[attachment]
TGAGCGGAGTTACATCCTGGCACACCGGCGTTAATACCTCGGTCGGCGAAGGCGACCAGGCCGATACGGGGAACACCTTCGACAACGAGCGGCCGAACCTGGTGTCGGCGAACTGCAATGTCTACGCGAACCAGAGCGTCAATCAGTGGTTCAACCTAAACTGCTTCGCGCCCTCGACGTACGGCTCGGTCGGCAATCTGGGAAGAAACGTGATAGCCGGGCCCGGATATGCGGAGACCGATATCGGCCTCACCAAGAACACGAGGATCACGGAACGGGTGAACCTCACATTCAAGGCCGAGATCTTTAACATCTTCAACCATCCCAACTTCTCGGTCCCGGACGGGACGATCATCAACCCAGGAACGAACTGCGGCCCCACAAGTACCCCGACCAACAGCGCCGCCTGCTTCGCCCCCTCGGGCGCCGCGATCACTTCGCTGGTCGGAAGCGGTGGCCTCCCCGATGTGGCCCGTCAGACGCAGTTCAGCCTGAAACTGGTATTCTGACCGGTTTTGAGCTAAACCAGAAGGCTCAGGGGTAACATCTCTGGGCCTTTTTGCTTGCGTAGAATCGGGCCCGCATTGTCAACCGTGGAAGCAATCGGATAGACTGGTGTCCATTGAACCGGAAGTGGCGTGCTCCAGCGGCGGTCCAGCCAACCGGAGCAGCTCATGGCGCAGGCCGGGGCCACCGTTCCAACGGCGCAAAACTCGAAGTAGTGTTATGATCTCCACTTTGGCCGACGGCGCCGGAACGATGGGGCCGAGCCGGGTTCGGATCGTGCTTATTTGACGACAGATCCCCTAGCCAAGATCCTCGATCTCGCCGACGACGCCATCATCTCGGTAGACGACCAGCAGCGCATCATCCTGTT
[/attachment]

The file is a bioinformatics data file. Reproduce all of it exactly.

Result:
TGAGCGGAGTTACATCCTGGCACACCGGCGTTAATACCTCGGTCGGCGAAGGCGACCAGGCCGATACGGGGAACACCTTCGACAACGAGCGGCCGAACCTGGTGTCGGCGAACTGCAATGTCTACGCGAACCAGAGCGTCAATCAGTGGTTCAACCTAAACTGCTTCGCGCCCTCGACGTACGGCTCGGTCGGCAATCTGGGAAGAAACGTGATAGCCGGGCCCGGATATGCGGAGACCGATATCGGCCTCACCAAGAACACGAGGATCACGGAACGGGTGAACCTCACATTCAAGGCCGAGATCTTTAACATCTTCAACCATCCCAACTTCTCGGTCCCGGACGGGACGATCATCAACCCAGGAACGAACTGCGGCCCCACAAGTACCCCGACCAACAGCGCCGCCTGCTTCGCCCCCTCGGGCGCCGCGATCACTTCGCTGGTCGGAAGCGGTGGCCTCCCCGATGTGGCCCGTCAGACGCAGTTCAGCCTGAAACTGGTATTCTGACCGGTTTTGAGCTAAACCAGAAGGCTCAGGGGTAACATCTCTGGGCCTTTTTGCTTGCGTAGAATCGGGCCCGCATTGTCAACCGTGGAAGCAATCGGATAGACTGGTGTCCATTGAACCGGAAGTGGCGTGCTCCAGCGGCGGTCCAGCCAACCGGAGCAGCTCATGGCGCAGGCCGGGGCCACCGTTCCAACGGCGCAAAACTCGAAGTAGTGTTATGATCTCCACTTTGGCCGACGGCGCCGGAACGATGGGGCCGAGCCGGGTTCGGATCGTGCTTATTTGACGACAGATCCCCTAGCCAAGATCCTCGATCTCGCCGACGACGCCATCATCTCGGTAGACGACCAGCAGCGCATCATCCTGTT